• keep quiet, because you are not confident in your opinions?
  • keep quiet rather than risk rejection or ridicule?
What do you think?

When you express an opinion, what reaction do you prefer?

  • Agreement, even if you might be wrong.
  • Respectful disagreement, leading to further discussion.
  • Noncommittal response, to avoid tension and conflict.

Please offer your answers in the comment section below.

Excerpted and adapted from Proverbial Beauty: Secrets for Success and Happiness from the Wisdom of the Ages. Request the first four chapters free at http://yonasongoldson.com.

Yonason Goldson
Yonason Goldsonhttps://www.yonasongoldson.com/
Yonason Goldson works with business leaders to build a culture of ethics, setting higher standards to earn loyalty and trust. He’s a rabbinic scholar, repentant hitchhiker, and co-host of the weekly podcast “The Rabbi and the Shrink.” He has published hundreds of articles applying ancient wisdom to the challenges of the modern world, and six books, most recently “Grappling with the Gray: an ethical handbook for personal success and business prosperity.” The ninja were covert agents in feudal Japan who practiced espionage, deception, and surprise attacks. Doesn't that make Ethics Ninja a contradiction in terms? Not at all. Just as the master of martial arts turns an opponent’s strength against himself, the Ethics Ninja turns attacks against moral values back against the adversaries of ethics, exposing groupthink and double-standards through rational argument in asymmetrical battle to vanquish the enemies of moral clarity.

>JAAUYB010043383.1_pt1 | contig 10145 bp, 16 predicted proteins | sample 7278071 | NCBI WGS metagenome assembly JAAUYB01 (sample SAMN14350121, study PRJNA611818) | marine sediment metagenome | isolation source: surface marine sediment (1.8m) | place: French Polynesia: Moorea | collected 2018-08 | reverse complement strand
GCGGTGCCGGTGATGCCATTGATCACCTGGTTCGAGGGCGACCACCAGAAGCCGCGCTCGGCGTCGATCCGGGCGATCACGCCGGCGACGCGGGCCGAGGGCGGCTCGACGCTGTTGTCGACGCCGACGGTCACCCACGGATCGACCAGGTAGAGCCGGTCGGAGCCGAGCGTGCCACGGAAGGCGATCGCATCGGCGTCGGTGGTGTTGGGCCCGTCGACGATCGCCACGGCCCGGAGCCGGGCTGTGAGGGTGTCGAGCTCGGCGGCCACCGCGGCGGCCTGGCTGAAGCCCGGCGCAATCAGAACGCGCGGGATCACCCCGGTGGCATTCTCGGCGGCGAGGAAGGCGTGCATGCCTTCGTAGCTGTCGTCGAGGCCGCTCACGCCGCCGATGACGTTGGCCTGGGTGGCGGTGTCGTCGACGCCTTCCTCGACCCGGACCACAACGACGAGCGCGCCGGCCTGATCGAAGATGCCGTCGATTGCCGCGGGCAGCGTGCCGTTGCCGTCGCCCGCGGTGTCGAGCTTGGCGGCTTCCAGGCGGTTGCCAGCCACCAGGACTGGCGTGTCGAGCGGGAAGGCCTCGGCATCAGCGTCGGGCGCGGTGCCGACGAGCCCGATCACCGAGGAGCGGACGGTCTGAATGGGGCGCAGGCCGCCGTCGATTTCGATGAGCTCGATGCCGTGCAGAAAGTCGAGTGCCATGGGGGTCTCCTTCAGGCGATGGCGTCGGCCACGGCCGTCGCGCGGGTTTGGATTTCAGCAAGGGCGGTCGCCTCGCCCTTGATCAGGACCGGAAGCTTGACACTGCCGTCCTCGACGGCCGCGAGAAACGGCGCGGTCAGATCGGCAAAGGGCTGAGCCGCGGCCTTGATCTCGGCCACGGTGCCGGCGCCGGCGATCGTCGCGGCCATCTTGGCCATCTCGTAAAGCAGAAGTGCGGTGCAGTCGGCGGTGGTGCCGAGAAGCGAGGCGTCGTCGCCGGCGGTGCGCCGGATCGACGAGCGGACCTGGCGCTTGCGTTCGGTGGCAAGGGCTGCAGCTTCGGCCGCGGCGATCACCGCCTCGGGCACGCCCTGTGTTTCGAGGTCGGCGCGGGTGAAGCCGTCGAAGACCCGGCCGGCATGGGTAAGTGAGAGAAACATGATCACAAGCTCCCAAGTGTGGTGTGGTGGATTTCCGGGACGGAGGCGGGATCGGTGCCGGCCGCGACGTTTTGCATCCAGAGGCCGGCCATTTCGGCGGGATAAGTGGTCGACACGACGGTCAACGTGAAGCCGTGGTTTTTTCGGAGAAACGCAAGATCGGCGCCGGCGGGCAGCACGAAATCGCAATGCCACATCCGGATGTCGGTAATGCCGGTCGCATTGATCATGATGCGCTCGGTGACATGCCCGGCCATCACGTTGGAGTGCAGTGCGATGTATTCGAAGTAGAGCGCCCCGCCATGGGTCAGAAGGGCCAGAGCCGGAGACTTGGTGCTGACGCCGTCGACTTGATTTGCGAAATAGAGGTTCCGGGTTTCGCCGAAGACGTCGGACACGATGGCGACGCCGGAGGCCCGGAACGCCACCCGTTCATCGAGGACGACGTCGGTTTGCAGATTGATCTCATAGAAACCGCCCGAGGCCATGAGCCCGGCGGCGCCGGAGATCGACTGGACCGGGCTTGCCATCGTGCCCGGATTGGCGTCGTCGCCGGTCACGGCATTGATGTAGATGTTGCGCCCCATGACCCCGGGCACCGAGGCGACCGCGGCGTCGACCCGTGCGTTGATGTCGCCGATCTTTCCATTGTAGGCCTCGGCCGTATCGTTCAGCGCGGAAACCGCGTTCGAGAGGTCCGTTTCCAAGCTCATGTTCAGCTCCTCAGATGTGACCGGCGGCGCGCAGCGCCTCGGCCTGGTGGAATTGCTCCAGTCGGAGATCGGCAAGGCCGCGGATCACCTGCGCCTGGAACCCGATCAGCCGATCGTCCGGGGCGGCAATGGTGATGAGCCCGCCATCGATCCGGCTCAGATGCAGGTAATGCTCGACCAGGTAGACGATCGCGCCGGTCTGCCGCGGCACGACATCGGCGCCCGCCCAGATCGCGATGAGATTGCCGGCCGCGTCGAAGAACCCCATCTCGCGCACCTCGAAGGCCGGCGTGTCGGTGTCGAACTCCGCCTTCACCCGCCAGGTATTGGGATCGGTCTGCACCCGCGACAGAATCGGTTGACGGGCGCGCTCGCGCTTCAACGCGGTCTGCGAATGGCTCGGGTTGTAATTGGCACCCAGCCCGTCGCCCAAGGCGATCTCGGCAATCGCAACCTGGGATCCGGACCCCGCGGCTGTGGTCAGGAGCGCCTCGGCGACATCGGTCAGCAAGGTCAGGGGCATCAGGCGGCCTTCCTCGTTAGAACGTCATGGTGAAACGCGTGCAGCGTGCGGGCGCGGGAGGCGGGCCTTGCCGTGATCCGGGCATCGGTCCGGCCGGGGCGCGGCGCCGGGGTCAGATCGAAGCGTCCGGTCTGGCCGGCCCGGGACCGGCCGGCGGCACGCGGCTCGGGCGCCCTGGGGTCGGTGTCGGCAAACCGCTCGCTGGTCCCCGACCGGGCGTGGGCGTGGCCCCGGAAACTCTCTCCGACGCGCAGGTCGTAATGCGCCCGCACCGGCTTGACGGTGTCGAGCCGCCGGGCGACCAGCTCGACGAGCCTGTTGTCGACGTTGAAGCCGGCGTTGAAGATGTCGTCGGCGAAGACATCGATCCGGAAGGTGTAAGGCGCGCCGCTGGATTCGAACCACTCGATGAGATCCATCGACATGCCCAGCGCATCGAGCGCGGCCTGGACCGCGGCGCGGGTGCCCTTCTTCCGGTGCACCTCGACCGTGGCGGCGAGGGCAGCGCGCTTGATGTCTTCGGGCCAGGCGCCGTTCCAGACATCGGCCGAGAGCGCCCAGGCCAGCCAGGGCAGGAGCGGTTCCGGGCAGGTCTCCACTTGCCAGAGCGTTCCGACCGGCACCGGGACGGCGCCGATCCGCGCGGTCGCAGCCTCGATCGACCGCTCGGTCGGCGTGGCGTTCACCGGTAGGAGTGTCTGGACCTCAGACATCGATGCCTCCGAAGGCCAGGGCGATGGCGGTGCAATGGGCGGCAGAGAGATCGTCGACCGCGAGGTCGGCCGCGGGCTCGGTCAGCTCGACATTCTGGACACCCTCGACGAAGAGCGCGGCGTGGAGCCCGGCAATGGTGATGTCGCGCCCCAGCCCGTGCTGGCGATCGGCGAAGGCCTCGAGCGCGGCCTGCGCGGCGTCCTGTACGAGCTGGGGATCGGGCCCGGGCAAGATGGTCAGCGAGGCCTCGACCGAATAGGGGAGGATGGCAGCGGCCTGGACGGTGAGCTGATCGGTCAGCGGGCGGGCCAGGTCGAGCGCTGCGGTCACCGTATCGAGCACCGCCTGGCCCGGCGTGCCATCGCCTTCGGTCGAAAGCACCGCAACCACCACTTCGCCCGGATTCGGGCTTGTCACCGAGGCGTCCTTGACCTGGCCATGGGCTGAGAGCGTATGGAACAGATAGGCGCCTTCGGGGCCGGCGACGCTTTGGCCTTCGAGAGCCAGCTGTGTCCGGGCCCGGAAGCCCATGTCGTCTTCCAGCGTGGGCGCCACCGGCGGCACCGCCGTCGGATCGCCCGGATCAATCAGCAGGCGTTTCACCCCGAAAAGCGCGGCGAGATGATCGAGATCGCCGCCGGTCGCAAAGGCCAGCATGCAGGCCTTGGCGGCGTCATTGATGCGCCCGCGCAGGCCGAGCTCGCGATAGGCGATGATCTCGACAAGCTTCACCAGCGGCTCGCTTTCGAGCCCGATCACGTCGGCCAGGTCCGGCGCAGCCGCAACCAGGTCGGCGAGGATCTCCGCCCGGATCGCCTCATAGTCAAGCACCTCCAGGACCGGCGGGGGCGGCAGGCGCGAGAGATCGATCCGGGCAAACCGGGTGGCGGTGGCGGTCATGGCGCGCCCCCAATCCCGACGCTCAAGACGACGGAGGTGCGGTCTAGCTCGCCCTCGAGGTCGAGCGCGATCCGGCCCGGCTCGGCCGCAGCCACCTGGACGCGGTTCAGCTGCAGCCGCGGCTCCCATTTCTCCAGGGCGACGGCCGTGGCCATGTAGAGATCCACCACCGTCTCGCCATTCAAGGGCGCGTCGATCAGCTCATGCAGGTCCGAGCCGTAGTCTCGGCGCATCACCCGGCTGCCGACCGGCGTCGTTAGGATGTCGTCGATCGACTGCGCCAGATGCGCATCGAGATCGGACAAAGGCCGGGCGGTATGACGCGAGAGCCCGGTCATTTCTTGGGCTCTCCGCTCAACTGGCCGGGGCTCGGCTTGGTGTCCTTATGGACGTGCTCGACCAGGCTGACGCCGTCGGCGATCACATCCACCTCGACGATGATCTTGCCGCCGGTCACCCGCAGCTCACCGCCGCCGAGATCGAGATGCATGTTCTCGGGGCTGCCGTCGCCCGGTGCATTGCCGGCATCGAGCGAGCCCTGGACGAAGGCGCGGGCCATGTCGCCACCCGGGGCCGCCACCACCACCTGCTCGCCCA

1. Hi Yonason,

    As someone whose thinking has evolved as well as being raised around differences, I have tried to be tolerant of different perspectives. Unfortunately, I have observed name-calling and judgements cloaked in intellectualism from those who purportedly know better. I suppose I am being hypocritical when I refer to this behavior as the so-called tolerant intolerance of which I am intolerant. I plan on writing about this.💖

    • I don’t think that’s hypocrisy at all, Darlene. The sages teach: Be deliberate in judgment. They do not say: don’t judge.

      We are supposed to make moral judgments, as long as we have all our facts straight first and remain ever-watchful for personal bias.

      In my diversity keynote, I suggest that we do away with the word “tolerance” and replace it with “temperance.” It’s interesting to note that in Biblical Hebrew there is no word for tolerance. Why not? Because if something is evil, how can I tolerate it? And if it is not evil, why should I need to?

      Rather, we should temper our responses and always speak respectfully and reasonably, even when we are passionate about our cause, and even when others are irrational or inconsistent. Pointing out logical inconsistency in others is not disrespectful, even if it makes them feel uncomfortable. After all, it should.

      As always, thanks for your thoughtful remarks.

  2. Very well written Yonason,
    I like the idea of listening to those with opposing views. I respect opinions but find it interesting to see why some people think and chose the way they do. And your right.. we are able to adjust with new perspectives and knowledge every moment of our lives. We can also become more strongly tied to our own ideas when we feel the reasons are weak.
    Thank you for this thoughtful piece! “An open mind is the best kind” P